In a NutshellContributing to a health savings account allows you to set money aside for health-related expenses, while potentially deducting those contributions from your federal income taxes. But to be tax-deductible, HSA contributions must meet certain criteria — including being made by a certain deadline
This article was fact-checked by our editors and CPA Janet Murphy, senior product specialist with Credit Karma. It has been updated for the 2020 tax year.
Paying taxes every year may not be your favorite pastime, but you still have time to reduce your tax bill and certain out-of-pocket expenses.
One way is to contribute as much as you can now to a tax-advantaged health savings account — an account where you can set aside pretax money to pay for qualified medical expenses not covered by insurance. If you’re eligible to participate in an HSA, you can contribute right up until April 15, 2021, the expected deadline for filing and paying your 2020 federal income taxes (unless the deadlines changes, as it did in 2020 for 2019 returns). Putting money into this account over the next few months can count toward your 2020 federal income tax return.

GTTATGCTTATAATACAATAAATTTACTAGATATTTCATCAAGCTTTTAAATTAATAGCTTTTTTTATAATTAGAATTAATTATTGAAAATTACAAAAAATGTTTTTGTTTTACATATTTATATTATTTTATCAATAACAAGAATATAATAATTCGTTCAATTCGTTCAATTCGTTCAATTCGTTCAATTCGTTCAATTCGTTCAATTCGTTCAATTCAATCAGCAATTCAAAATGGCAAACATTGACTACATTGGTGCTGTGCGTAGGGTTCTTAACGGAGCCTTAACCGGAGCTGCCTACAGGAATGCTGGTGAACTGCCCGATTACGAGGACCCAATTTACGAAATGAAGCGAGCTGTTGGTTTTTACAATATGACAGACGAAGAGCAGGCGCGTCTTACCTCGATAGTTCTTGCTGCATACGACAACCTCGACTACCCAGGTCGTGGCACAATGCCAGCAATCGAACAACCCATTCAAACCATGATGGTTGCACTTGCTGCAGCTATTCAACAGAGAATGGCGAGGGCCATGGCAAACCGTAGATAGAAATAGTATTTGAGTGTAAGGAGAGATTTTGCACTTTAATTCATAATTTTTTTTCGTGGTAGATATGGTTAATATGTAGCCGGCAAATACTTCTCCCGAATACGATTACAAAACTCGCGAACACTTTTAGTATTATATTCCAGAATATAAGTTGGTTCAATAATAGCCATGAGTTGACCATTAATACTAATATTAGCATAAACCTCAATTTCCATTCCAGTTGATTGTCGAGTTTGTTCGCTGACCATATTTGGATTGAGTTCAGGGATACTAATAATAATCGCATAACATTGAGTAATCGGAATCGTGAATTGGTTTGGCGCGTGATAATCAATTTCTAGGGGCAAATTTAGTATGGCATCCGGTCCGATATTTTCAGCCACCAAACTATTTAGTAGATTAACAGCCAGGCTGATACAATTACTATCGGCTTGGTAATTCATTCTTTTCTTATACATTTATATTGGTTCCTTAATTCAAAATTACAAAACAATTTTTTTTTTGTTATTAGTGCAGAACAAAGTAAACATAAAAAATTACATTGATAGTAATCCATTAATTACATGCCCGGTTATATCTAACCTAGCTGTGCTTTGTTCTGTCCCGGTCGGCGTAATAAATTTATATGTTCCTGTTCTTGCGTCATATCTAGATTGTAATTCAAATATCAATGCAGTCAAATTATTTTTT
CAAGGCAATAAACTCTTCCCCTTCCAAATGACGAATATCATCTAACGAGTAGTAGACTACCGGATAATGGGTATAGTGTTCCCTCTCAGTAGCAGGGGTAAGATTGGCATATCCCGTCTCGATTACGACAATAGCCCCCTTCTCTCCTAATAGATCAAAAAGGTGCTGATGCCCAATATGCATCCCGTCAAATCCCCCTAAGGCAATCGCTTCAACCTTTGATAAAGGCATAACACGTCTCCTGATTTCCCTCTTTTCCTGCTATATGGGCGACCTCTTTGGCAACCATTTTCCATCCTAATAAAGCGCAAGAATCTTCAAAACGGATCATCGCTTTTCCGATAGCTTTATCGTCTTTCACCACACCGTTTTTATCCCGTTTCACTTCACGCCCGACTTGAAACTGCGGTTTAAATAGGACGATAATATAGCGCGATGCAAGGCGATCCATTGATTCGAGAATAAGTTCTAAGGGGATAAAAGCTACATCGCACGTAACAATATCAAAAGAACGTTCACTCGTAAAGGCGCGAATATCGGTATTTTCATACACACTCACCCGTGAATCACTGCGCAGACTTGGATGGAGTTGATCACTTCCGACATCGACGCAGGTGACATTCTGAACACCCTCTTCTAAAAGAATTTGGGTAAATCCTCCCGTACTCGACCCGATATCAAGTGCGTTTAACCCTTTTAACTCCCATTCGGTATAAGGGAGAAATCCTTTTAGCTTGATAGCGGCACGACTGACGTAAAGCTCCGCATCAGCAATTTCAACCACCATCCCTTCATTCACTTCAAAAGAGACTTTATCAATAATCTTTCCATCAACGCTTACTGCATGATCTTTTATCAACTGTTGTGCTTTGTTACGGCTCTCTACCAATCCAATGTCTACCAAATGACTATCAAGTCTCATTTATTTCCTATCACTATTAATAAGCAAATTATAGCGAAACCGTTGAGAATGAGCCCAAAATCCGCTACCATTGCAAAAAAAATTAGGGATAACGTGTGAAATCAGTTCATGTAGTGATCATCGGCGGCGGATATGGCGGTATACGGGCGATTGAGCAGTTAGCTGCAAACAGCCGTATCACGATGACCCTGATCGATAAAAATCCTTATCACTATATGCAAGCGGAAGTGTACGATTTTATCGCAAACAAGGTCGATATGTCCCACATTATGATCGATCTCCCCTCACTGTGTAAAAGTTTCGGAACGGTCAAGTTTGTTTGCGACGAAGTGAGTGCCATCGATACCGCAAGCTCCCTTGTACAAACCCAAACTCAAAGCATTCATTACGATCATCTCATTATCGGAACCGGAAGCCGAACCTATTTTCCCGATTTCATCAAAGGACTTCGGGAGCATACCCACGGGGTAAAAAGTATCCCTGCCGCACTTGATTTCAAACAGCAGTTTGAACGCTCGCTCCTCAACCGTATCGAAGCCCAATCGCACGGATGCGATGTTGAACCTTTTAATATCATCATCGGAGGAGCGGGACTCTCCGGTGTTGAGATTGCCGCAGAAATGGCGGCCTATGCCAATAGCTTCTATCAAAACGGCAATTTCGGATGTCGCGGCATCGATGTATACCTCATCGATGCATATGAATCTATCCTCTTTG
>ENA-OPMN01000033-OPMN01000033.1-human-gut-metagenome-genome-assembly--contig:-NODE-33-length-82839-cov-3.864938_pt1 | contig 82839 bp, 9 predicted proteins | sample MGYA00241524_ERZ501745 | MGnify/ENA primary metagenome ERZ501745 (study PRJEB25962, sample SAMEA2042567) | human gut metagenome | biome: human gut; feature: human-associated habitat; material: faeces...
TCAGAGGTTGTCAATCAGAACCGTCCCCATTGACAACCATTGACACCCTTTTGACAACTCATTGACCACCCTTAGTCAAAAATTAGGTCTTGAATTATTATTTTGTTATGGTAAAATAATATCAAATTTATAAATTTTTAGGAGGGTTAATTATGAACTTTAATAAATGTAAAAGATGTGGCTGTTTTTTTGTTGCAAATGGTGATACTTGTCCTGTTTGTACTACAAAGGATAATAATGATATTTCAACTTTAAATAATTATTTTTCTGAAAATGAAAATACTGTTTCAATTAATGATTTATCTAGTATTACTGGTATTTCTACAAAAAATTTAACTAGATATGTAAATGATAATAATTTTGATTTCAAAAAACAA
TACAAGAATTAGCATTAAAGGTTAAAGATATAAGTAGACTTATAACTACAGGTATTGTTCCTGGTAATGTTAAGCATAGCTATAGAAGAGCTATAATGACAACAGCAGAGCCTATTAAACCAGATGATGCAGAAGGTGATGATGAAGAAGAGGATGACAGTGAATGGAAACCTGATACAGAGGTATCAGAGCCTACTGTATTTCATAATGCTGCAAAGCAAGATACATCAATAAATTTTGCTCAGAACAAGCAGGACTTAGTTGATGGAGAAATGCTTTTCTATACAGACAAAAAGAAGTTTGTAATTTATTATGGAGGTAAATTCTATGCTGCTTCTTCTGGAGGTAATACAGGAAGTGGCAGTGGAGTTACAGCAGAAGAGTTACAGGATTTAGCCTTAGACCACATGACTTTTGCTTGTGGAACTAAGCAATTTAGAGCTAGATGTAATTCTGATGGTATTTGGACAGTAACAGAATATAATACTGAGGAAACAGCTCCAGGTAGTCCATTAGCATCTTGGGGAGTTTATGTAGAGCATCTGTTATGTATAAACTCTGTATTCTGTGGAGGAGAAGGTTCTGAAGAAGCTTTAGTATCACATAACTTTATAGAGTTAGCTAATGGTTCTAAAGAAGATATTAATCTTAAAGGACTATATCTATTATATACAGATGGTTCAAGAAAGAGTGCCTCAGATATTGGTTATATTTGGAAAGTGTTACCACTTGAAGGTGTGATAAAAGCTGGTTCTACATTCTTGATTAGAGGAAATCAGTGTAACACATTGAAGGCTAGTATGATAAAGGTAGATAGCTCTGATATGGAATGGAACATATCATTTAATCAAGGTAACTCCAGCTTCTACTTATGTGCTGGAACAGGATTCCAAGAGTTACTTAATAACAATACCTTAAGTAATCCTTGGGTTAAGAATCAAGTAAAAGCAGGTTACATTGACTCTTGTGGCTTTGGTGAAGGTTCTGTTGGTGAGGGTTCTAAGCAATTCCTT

But that’s not the only benefit: An HSA can also lower your healthcare costs. Here’s how to use an HSA to save money throughout the year, especially come tax time.
- What is an HSA and who can qualify?
- How an HSA works
- Tax benefits of an HSA
- HSA deadlines and contribution limits
What is an HSA and who can qualify?
An HSA is a type of tax-exempt savings account that allows eligible taxpayers to set aside pretax dollars to pay for qualified medical expenses not covered by insurance. Not everyone qualifies to have an HSA.
You could qualify for an HSA if …
- You’re covered by a medical insurance plan classified as a high-deductible health plan, or HDHP.
- You can’t have any other insurance besides your HDHP (though there are exceptions, such as a policy covering only a particular disease).
- You aren’t enrolled in Medicare.
- You can’t be claimed as a dependent on any other person’s federal tax return.